A total of nearly 240,000 speeding violations were recorded in Estonia in 2020 with mobile speed cameras being the most efficient way to identify speeding, data from the police shows.
Last year, nearly 240,000 speeding violations were recorded on Estonian roads, more than 195,000 were identified by speed cameras.
There are a total of eight mobile cameras taking pictures on Estonian roadsides. Last year, the automatic speed cameras brought in over €4 million in revenue to the state budget.
In Saare County, there is only one mobile camera and it recorded 3,000 speeding violations in 2020. Compared to the number of speeding violations identified by police patrols, the differences are remarkable.
Police patrols conduct traffic surveillance in Saaremaa and while the number of violations identified is dwarfed by that of automatic cameras, the work of patrols is still considered justified.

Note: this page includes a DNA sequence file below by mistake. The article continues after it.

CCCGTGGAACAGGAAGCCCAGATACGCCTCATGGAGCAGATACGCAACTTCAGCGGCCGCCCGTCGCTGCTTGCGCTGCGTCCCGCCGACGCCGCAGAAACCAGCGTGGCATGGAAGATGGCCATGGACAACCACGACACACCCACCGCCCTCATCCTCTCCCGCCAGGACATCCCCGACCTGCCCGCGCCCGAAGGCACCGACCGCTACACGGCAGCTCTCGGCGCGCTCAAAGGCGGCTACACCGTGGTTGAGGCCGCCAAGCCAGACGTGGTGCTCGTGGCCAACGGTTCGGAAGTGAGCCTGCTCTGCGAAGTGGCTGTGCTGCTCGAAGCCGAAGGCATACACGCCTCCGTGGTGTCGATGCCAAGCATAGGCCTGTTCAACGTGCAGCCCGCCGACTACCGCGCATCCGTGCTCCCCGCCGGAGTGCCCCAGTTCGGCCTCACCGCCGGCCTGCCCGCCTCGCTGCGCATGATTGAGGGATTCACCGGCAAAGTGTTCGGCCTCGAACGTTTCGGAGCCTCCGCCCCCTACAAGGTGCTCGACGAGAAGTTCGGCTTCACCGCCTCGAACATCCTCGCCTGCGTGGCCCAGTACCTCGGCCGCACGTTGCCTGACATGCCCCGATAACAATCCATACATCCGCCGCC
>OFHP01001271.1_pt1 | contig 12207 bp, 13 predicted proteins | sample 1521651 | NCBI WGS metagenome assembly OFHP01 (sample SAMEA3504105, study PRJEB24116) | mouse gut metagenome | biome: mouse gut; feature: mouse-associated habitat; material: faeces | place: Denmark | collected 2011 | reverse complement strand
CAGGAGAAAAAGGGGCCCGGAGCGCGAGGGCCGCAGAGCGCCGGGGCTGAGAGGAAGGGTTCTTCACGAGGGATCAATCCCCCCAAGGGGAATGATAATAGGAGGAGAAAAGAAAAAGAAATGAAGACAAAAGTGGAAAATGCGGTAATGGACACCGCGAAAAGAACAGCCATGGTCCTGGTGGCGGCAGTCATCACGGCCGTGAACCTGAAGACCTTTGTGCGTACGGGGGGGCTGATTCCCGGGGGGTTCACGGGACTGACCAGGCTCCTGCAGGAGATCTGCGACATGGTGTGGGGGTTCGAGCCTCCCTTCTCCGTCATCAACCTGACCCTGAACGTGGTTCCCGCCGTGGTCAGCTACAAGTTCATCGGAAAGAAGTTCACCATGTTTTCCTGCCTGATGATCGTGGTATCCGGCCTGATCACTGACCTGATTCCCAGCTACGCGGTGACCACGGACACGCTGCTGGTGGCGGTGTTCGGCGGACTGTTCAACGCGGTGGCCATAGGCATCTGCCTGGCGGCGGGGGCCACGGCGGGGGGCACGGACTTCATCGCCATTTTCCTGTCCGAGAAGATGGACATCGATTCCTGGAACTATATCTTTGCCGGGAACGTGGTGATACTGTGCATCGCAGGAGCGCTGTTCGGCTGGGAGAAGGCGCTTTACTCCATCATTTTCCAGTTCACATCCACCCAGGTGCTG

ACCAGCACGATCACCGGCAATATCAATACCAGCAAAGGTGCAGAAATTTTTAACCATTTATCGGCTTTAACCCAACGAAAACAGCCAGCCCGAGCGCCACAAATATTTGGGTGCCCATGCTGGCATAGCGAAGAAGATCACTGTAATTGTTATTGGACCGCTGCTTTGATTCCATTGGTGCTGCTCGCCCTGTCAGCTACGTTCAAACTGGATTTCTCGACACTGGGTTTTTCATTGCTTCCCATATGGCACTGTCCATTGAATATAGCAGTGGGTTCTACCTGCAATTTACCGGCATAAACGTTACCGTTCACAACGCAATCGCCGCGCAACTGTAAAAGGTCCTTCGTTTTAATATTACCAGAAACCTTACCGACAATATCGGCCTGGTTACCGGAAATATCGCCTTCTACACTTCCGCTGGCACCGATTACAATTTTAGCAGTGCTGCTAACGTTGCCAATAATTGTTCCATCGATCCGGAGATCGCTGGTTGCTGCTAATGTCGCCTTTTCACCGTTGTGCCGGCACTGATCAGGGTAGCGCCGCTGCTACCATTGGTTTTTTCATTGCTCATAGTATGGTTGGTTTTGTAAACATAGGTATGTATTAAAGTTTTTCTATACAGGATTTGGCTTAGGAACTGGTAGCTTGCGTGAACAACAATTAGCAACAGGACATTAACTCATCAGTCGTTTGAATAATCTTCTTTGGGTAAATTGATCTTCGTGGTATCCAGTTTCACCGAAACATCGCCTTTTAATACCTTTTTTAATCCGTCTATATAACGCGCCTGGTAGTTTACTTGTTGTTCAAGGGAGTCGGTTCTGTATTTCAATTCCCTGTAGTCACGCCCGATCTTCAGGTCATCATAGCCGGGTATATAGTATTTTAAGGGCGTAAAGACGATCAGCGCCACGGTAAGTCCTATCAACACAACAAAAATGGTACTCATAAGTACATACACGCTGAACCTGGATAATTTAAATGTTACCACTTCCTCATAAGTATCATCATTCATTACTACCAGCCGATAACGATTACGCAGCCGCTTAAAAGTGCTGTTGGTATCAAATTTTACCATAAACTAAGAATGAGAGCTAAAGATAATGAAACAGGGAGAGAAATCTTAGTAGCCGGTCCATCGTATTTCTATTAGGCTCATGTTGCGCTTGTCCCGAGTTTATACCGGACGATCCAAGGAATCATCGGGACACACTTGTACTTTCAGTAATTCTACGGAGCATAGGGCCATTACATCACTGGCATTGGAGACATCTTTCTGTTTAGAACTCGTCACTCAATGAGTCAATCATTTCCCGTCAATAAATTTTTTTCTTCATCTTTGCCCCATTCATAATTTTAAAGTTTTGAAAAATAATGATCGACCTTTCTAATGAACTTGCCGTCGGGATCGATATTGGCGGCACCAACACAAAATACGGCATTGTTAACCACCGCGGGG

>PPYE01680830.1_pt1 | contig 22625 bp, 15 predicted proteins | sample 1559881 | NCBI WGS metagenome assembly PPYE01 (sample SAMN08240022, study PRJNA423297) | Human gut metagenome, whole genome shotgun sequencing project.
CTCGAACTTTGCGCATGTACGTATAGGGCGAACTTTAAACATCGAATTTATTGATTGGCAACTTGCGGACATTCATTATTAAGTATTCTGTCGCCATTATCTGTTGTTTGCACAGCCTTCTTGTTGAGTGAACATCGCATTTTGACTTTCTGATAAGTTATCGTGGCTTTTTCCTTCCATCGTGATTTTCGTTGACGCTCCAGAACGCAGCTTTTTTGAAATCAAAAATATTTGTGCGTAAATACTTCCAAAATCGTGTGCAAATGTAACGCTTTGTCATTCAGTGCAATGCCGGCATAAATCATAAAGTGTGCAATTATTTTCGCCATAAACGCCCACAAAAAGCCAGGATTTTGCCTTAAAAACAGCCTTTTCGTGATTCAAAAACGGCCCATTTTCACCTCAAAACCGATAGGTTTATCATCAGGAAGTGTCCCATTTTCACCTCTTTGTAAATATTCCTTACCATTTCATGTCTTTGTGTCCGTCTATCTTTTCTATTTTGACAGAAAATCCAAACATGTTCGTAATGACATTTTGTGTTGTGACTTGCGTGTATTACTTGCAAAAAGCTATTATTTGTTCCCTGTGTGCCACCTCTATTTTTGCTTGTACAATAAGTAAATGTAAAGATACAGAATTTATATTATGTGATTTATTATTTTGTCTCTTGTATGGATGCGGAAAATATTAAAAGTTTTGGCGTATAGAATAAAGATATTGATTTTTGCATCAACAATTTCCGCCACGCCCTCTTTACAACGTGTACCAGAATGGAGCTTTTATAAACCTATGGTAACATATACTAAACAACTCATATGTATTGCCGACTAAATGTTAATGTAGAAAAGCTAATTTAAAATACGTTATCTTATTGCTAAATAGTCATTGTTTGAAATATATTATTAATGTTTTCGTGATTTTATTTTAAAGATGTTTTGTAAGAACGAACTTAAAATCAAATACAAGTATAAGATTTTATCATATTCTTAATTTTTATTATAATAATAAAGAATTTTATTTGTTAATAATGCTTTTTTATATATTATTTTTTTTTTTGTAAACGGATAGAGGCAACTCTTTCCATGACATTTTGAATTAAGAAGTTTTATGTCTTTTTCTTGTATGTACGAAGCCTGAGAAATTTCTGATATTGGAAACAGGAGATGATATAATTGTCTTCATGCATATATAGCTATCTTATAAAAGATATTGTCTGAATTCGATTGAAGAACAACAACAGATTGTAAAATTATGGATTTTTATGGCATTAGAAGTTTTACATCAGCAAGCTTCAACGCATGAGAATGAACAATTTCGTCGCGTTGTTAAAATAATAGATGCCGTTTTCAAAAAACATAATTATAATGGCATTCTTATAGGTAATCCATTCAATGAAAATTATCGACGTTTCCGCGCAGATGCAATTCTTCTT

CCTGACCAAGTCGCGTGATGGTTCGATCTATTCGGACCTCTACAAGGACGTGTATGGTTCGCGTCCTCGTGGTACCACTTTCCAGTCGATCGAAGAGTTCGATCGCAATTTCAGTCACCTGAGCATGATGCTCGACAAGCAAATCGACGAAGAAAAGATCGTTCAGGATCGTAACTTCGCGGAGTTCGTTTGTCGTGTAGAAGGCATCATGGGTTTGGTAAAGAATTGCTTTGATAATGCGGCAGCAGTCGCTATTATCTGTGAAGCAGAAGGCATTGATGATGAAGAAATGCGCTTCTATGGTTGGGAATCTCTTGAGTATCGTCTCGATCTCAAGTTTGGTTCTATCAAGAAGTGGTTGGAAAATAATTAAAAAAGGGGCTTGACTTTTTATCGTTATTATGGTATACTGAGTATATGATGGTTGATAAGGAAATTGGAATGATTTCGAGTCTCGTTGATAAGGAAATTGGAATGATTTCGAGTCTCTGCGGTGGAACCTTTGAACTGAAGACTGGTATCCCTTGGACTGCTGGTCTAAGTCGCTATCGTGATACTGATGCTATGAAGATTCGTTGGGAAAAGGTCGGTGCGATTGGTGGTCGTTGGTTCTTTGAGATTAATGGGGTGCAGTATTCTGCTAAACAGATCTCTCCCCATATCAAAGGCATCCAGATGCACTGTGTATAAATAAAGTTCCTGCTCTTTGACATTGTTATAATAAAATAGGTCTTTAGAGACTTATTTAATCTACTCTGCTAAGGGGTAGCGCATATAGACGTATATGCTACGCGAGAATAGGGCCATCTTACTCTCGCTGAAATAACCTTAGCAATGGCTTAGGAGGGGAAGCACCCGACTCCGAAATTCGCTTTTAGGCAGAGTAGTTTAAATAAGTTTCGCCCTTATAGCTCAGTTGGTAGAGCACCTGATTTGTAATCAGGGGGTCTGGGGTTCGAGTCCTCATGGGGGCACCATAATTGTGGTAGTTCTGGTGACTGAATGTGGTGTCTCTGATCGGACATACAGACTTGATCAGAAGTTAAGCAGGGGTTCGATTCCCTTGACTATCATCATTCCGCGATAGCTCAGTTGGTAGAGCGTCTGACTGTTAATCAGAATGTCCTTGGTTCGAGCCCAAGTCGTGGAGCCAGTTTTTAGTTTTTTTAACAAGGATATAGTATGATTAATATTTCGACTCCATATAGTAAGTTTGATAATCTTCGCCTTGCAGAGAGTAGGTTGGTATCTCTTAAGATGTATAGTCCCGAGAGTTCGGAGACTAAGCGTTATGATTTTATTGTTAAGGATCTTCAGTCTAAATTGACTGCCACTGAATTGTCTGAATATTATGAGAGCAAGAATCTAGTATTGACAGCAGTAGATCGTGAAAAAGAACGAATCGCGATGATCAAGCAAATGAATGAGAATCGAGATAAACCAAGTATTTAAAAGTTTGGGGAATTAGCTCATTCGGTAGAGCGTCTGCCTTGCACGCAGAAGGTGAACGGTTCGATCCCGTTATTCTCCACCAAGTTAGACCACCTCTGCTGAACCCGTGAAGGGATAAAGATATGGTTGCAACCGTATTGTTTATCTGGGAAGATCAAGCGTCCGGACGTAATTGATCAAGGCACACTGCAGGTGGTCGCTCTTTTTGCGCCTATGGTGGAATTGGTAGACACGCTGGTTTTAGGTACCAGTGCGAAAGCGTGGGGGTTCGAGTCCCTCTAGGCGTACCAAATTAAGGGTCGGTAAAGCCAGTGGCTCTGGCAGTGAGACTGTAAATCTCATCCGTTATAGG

"No, we certainly cannot say it is useless work. We do not hide in our bus, the vehicle is in clear site. A large part of measuring speeds is exactly about prevention. Even if the driver sees from an app that there is police or has read from somewhere that there is police, they will slow down a bit - that is already prevention," said Kuressaare department patrol officer Sander Armus.
But there is one more important distinction between cameras and patrols. "Police officers all have the right of discretion and will not always punish someone. It is also very efficient when we stop the person and have a conversation with them, if their speeding violation is smaller," Armus said.
A camera is ruthless in comparison. "It is completely automated, there is no choice for a police officer. Everything that comes through the camera and all who have exceeded the speed limit, will all go to proceeding," said Matis Sikk, head of patrols at the Kuressaare department.
Editor: Kristjan Kallaste